Codex, co-pilot, along with other examples, have demonstrated the utility of LLMs to develop code… so… why not use LLMs to convert natural language queries to specific syntactic query languages? Say, cypher, for querying a Neo4J knowledge graph (KG).
That is great, BUT, in a KG, nodes, or entities are often only retrievable via a specific ID, for example, $nonalcoholic steatohepatitis$ can be referred to as $NASH$, $Non-alcoholic hepatic disease$, $Non-alcoholic hepatic$ and so on, but will only be labelled and indexed by its unique identifier in the graph, DI00020. That is where it becomes vital to be able to convert strings to things.
Being able to take a NL query, identify and key strings to things, whilst also converting the NL to the correct query syntax, could also allow for one to query structured datasets in a retrieval process not dissimilar to that described above using.
Wonderful, we have talked about how LLMs may be used in conjunction with semantically rich document databases in the context of retrieval, as well as how being able to convert and enrich NL queries can enable us to query structured datasets, BUT what if I want to query multiple semantic document databases and structured databases using the same natural language query? Again, this is all dependent on well-managed data.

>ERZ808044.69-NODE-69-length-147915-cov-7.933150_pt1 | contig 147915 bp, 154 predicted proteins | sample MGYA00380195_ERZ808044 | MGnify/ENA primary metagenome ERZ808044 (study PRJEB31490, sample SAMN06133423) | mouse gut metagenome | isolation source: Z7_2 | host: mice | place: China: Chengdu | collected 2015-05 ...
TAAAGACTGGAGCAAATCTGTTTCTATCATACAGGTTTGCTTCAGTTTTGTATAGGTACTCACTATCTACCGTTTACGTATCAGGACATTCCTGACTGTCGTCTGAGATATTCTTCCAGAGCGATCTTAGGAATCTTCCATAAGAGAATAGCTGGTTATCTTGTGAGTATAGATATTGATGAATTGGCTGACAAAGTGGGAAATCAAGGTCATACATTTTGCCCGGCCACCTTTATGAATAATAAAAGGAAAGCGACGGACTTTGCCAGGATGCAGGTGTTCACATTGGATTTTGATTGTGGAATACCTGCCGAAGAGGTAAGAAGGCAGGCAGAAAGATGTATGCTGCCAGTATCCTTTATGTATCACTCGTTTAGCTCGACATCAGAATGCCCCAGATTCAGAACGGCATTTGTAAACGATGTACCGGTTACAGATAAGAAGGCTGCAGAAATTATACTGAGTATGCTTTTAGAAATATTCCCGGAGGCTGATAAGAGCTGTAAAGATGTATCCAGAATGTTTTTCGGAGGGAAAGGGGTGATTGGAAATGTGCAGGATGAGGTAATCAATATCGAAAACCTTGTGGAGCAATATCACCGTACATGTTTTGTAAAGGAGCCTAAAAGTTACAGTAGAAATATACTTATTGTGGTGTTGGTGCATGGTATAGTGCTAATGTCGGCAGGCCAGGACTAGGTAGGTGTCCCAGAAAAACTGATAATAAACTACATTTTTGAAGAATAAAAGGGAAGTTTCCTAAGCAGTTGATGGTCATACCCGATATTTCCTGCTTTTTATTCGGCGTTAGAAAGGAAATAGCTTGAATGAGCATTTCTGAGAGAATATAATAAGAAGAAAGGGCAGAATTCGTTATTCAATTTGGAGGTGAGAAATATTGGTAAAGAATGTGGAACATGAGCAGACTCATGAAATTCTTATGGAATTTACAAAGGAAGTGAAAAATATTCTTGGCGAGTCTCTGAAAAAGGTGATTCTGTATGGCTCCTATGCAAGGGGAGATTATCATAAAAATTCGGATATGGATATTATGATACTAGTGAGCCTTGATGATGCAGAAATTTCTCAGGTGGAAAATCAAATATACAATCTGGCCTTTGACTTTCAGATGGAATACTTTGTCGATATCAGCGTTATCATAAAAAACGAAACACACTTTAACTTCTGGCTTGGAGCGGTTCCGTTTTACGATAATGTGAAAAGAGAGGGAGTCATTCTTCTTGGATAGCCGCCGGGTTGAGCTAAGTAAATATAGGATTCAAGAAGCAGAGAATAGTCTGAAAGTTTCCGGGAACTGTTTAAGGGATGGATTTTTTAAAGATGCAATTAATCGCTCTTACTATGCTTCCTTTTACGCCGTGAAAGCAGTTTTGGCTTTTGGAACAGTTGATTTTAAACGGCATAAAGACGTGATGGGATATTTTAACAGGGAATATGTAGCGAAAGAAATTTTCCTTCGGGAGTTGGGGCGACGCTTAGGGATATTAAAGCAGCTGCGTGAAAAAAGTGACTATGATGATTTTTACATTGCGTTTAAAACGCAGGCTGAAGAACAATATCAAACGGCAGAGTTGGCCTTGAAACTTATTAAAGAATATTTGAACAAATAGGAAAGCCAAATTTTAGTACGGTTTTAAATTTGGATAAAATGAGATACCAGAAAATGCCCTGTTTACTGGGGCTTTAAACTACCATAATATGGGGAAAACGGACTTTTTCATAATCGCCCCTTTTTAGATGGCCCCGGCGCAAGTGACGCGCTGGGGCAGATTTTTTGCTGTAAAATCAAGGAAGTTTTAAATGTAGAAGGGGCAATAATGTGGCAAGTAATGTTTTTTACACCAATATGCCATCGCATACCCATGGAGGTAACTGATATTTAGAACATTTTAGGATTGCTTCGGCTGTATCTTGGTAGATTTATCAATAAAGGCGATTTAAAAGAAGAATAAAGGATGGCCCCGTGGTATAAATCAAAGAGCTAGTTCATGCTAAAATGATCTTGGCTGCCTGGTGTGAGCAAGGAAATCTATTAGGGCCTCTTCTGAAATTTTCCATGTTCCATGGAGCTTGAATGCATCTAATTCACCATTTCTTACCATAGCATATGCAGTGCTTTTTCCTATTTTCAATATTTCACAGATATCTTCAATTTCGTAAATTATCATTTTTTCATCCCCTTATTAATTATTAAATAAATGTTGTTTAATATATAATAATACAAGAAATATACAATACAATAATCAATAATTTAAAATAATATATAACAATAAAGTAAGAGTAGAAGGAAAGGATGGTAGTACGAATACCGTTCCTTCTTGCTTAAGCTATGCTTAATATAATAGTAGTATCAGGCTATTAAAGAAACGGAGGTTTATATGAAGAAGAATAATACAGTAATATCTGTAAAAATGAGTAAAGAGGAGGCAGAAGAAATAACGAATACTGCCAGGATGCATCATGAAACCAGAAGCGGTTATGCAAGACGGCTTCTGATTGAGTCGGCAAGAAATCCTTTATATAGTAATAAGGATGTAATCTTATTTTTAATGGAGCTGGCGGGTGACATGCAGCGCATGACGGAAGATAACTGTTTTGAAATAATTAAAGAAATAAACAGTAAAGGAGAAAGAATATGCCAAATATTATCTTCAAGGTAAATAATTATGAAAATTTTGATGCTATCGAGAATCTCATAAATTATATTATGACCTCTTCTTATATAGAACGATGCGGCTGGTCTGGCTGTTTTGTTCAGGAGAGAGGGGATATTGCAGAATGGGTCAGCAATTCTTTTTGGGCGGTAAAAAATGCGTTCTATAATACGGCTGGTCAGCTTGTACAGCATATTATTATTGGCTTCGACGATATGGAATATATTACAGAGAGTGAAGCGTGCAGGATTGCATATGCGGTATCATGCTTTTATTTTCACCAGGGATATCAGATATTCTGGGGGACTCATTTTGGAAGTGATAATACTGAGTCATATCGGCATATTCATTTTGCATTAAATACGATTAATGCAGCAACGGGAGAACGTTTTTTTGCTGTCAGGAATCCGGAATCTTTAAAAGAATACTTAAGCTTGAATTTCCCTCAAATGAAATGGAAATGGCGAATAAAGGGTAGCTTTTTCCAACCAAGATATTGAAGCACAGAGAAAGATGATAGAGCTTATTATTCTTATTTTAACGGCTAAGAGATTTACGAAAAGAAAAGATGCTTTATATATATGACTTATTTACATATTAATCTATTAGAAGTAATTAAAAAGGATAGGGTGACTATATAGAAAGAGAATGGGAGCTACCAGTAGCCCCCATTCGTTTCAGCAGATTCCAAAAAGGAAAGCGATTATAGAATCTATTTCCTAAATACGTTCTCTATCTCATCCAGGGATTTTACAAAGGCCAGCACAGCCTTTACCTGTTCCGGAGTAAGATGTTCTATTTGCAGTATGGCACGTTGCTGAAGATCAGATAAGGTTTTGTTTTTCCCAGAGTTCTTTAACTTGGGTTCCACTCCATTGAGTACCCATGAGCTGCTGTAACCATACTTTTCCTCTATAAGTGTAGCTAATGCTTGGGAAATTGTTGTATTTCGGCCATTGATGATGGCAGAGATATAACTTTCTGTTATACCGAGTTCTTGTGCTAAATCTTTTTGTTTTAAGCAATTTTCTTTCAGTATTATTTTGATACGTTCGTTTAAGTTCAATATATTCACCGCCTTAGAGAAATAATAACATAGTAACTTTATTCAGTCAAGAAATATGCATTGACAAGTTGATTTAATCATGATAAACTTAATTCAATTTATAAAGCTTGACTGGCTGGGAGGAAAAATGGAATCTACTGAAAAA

It doesn’t make sense to send a query on target prioritisation to an HR database. To send a query to a relevant tool, there needs to be some understanding as to what is available in that tool and how queries can be developed against it. This is where APIs become important. As LLMs are good at generating code, it makes sense to use them too here… but, and here is the important bit that would require well-documented APIs.
One can imagine a world where APIs conform to a standard that provides an interface to support large language models understanding of their utility. For example, ensuring APIs are documented with NL querying in mind, and providing prompt engineering-tuned descriptions of endpoints. In such a nirvana, LLMs could use these descriptions to understand what the API does, how it can invoke it, and importantly, what questions it can answer. One could imagine asking a question of an LLM, have it look up against a registry of services the tools that may be relevant to query (these could be internal or external), generate queries (whilst keying on public identifiers), pull back information to the user who could then interact with the relevant data in a chat like fashion to refine queries.
All sounds good, doesn’t it… but how would one set up a more interactive framework that could make use of multiple tools captured in a registry of services to answer more complex scientific queries that potentially require multi-step logic? Questions, for example, such as ‘are there any current marketed drugs that may be repositioned to treat fatty liver disease?’. Luckily, we already have a few options…